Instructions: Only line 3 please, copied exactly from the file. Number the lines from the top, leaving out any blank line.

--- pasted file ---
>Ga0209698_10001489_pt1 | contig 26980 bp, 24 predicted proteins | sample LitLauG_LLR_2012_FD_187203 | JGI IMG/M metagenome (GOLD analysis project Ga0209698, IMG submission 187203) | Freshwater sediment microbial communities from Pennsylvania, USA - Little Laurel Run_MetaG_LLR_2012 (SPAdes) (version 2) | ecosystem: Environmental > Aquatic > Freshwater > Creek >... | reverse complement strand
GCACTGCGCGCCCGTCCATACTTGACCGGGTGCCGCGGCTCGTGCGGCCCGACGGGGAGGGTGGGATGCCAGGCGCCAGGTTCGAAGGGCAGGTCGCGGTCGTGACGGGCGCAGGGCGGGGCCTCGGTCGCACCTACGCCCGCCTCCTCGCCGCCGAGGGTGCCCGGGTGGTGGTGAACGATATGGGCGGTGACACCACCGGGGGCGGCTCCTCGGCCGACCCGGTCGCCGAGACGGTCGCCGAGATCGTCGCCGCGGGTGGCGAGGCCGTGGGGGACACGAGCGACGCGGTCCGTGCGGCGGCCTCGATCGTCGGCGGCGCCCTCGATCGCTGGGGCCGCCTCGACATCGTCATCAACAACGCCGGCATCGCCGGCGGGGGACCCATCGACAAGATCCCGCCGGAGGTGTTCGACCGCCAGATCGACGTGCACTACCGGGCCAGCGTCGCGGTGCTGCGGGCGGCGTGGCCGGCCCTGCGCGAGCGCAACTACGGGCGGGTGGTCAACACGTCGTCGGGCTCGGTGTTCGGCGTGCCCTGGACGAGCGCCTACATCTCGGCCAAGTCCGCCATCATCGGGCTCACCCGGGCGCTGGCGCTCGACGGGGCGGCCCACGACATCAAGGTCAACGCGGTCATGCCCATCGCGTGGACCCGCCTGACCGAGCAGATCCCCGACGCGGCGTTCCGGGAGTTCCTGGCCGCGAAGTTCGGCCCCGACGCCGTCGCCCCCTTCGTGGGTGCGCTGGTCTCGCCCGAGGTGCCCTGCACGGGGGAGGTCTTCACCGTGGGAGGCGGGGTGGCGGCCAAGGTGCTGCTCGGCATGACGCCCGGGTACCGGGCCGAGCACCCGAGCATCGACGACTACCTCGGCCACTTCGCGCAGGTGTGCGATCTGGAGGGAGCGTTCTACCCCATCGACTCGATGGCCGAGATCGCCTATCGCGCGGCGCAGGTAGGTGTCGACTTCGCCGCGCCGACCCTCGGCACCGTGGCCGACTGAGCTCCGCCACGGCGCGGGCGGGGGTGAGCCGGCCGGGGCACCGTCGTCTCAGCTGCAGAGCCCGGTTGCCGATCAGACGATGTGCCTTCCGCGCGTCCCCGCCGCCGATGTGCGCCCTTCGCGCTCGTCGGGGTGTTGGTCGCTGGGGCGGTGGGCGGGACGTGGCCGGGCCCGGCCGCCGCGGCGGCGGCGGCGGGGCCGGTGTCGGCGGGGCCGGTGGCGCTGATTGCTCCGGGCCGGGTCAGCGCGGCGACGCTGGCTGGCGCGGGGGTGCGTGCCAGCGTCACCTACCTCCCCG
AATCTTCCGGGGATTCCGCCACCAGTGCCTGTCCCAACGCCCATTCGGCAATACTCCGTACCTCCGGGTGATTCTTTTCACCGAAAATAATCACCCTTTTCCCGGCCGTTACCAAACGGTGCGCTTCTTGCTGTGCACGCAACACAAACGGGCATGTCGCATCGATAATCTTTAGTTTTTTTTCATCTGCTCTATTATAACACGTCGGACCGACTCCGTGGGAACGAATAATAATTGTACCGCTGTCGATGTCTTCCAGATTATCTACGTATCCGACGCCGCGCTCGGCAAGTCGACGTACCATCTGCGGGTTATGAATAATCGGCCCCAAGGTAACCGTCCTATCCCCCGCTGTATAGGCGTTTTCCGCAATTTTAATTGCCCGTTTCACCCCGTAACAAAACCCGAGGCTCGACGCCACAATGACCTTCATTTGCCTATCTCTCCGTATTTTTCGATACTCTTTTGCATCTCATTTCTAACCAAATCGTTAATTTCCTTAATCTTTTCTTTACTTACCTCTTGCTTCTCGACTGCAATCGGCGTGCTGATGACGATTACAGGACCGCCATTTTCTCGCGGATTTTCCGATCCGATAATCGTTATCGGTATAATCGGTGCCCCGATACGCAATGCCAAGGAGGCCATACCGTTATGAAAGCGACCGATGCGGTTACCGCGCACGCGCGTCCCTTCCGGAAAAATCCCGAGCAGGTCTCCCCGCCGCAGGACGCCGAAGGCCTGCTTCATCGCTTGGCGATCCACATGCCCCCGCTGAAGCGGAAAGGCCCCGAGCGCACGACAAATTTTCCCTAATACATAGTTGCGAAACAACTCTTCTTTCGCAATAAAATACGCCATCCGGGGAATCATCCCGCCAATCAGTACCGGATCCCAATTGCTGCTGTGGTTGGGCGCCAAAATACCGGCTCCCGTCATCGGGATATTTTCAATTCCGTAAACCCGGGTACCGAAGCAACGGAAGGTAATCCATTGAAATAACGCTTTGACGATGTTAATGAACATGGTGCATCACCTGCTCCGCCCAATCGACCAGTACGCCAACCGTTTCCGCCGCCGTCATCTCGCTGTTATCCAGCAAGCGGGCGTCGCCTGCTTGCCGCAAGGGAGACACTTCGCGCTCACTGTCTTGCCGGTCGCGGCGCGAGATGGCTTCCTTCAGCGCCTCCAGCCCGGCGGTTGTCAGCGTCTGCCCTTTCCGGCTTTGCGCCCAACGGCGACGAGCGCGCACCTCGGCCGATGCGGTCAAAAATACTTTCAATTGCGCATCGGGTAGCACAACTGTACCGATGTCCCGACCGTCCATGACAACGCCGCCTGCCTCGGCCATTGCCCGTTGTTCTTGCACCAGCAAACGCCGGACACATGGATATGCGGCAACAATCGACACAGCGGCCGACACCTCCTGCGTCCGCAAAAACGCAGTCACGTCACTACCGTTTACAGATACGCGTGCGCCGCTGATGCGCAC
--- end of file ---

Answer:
AATCTTCCGGGGATTCCGCCACCAGTGCCTGTCCCAACGCCCATTCGGCAATACTCCGTACCTCCGGGTGATTCTTTTCACCGAAAATAATCACCCTTTTCCCGGCCGTTACCAAACGGTGCGCTTCTTGCTGTGCACGCAACACAAACGGGCATGTCGCATCGATAATCTTTAGTTTTTTTTCATCTGCTCTATTATAACACGTCGGACCGACTCCGTGGGAACGAATAATAATTGTACCGCTGTCGATGTCTTCCAGATTATCTACGTATCCGACGCCGCGCTCGGCAAGTCGACGTACCATCTGCGGGTTATGAATAATCGGCCCCAAGGTAACCGTCCTATCCCCCGCTGTATAGGCGTTTTCCGCAATTTTAATTGCCCGTTTCACCCCGTAACAAAACCCGAGGCTCGACGCCACAATGACCTTCATTTGCCTATCTCTCCGTATTTTTCGATACTCTTTTGCATCTCATTTCTAACCAAATCGTTAATTTCCTTAATCTTTTCTTTACTTACCTCTTGCTTCTCGACTGCAATCGGCGTGCTGATGACGATTACAGGACCGCCATTTTCTCGCGGATTTTCCGATCCGATAATCGTTATCGGTATAATCGGTGCCCCGATACGCAATGCCAAGGAGGCCATACCGTTATGAAAGCGACCGATGCGGTTACCGCGCACGCGCGTCCCTTCCGGAAAAATCCCGAGCAGGTCTCCCCGCCGCAGGACGCCGAAGGCCTGCTTCATCGCTTGGCGATCCACATGCCCCCGCTGAAGCGGAAAGGCCCCGAGCGCACGACAAATTTTCCCTAATACATAGTTGCGAAACAACTCTTCTTTCGCAATAAAATACGCCATCCGGGGAATCATCCCGCCAATCAGTACCGGATCCCAATTGCTGCTGTGGTTGGGCGCCAAAATACCGGCTCCCGTCATCGGGATATTTTCAATTCCGTAAACCCGGGTACCGAAGCAACGGAAGGTAATCCATTGAAATAACGCTTTGACGATGTTAATGAACATGGTGCATCACCTGCTCCGCCCAATCGACCAGTACGCCAACCGTTTCCGCCGCCGTCATCTCGCTGTTATCCAGCAAGCGGGCGTCGCCTGCTTGCCGCAAGGGAGACACTTCGCGCTCACTGTCTTGCCGGTCGCGGCGCGAGATGGCTTCCTTCAGCGCCTCCAGCCCGGCGGTTGTCAGCGTCTGCCCTTTCCGGCTTTGCGCCCAACGGCGACGAGCGCGCACCTCGGCCGATGCGGTCAAAAATACTTTCAATTGCGCATCGGGTAGCACAACTGTACCGATGTCCCGACCGTCCATGACAACGCCGCCTGCCTCGGCCATTGCCCGTTGTTCTTGCACCAGCAAACGCCGGACACATGGATATGCGGCAACAATCGACACAGCGGCCGACACCTCCTGCGTCCGCAAAAACGCAGTCACGTCACTACCGTTTACAGATACGCGTGCGCCGCTGATGCGCAC